Empty chairs and empty tables
Student Council failed its constituents by missing an opportunity to take a stand against Helen Dragas
It was a weak-willed showing for the cause against Rector Helen Dragas Tuesday in Richmond. The Senate Privileges and Elections Committee proceeded by a 12-3 vote to pass Dragas’ name on to the Senate floor, where she awaits — along with the entire class of 2012 gubernatorial appointments — confirmation from the General Assembly. The resolvedly neutral Representative Body of our Student Council also faced the Dragas question at its meeting Tuesday night — and tabled it. These students, and by extension, procrastinators, decided to re-examine a resolution against Dragas at their meeting next Tuesday, an excuse that could have been avoided by more awareness and logistical planning.
Council met at Ern Commons after having failed to book its typical space in Newcomb. After leaving its members — and eventually, all students — out in the cold while the door remained locked, Council finally shepherded itself in for a meeting that barely met quorum. The incompetency was only beginning.
Neil Branch, the vice president for organizations, sponsored the primary item on the agenda: a “Resolution Petitioning the General Assembly to Reject the Reappointment of Helen Dragas to the Board of Visitors.” Branch’s document condemned Dragas and asked state legislators to do likewise by denying her re-appointment. Though Branch repeatedly urged Council to decide on this matter this week, with 6 yeas, 7 nays and four abstentions, Council voted: to not vote. The bill was tabled a week.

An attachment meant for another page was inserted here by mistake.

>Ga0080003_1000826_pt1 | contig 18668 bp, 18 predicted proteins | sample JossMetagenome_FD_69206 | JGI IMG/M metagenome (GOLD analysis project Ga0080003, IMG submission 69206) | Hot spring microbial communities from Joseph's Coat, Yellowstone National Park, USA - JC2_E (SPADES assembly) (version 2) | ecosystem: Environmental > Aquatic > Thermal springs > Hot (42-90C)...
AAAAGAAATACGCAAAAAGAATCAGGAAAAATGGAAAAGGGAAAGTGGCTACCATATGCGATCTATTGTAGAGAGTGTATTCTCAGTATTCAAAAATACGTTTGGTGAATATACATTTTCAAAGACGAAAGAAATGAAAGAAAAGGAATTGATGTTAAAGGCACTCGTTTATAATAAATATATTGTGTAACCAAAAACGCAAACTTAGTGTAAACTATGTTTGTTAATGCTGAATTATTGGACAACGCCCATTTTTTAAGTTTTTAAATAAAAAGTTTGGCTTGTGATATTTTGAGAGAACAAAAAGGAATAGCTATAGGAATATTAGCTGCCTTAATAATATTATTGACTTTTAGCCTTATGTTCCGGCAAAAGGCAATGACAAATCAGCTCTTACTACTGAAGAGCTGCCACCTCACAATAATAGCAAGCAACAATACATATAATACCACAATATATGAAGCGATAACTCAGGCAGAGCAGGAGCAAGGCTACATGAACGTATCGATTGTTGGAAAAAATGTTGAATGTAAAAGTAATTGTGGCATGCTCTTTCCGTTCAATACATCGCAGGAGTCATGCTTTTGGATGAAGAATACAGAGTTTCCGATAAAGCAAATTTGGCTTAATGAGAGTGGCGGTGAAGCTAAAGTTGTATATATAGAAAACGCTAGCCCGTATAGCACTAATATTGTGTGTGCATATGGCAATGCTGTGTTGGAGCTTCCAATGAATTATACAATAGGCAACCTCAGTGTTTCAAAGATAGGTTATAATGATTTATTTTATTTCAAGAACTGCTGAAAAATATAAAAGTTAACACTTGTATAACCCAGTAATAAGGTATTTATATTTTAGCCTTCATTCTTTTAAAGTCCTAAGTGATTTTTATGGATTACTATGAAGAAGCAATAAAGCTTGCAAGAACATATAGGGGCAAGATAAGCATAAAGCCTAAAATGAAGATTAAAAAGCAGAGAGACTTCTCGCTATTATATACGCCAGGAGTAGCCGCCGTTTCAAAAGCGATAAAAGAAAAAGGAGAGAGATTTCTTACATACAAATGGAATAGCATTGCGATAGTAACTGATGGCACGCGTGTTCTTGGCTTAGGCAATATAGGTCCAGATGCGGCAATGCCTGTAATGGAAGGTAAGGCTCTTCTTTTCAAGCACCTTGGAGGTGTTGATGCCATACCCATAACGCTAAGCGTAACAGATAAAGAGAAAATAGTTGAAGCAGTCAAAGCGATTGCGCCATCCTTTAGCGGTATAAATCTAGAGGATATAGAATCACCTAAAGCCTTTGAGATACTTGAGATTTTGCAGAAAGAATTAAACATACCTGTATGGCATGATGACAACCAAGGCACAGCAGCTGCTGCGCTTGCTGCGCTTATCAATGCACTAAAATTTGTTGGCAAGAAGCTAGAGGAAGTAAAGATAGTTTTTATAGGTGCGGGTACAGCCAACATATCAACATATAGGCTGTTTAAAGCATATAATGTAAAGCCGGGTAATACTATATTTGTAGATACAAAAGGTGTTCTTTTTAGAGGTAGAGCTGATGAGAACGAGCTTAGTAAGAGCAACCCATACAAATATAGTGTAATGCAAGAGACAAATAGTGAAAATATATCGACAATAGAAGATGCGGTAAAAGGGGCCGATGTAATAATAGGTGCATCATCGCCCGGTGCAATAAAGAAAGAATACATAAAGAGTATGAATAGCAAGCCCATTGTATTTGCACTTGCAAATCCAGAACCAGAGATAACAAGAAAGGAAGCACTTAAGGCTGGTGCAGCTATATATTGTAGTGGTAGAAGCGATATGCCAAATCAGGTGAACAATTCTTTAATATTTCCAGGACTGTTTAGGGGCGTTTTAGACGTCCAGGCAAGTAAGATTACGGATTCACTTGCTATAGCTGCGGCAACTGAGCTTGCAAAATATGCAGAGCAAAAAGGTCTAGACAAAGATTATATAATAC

The core grievance asserted for why Council should wait was that the representatives were not ready. Not all graduate students were back. Constituents had to be polled; more people had to be present. These defenses were all cited as if they were something natural, unavoidable, serious. Yet, since June — when Dragas was first reappointed — every person had known that Dragas would face confirmation in Richmond come January. Council’s inability to plan for this is what is at fault here.
Word about Council’s Dragas resolution was only spread Tuesday. All through the fall, and before then, representatives could have been organizing to determine the student opinion on the reappointment of Dragas. A resolution could have been drafted with advance notice to members that the matter would be voted on Tuesday. Instead, because of its own negligence, Council missed an opportunity to show the community — or better, the media — what we students think of our rector. We haven’t forgotten her deeds or our sense of integrity.
Yet another week passes; and with it, most likely, the passage of Dragas through the General Assembly and back to the Board. Despite the protests of some of its members, Council acted too slowly. Even if it does come to a decision next week, it will have been rushed. What it could not do in a semester it won’t do in a week: its job, to represent students accordingly.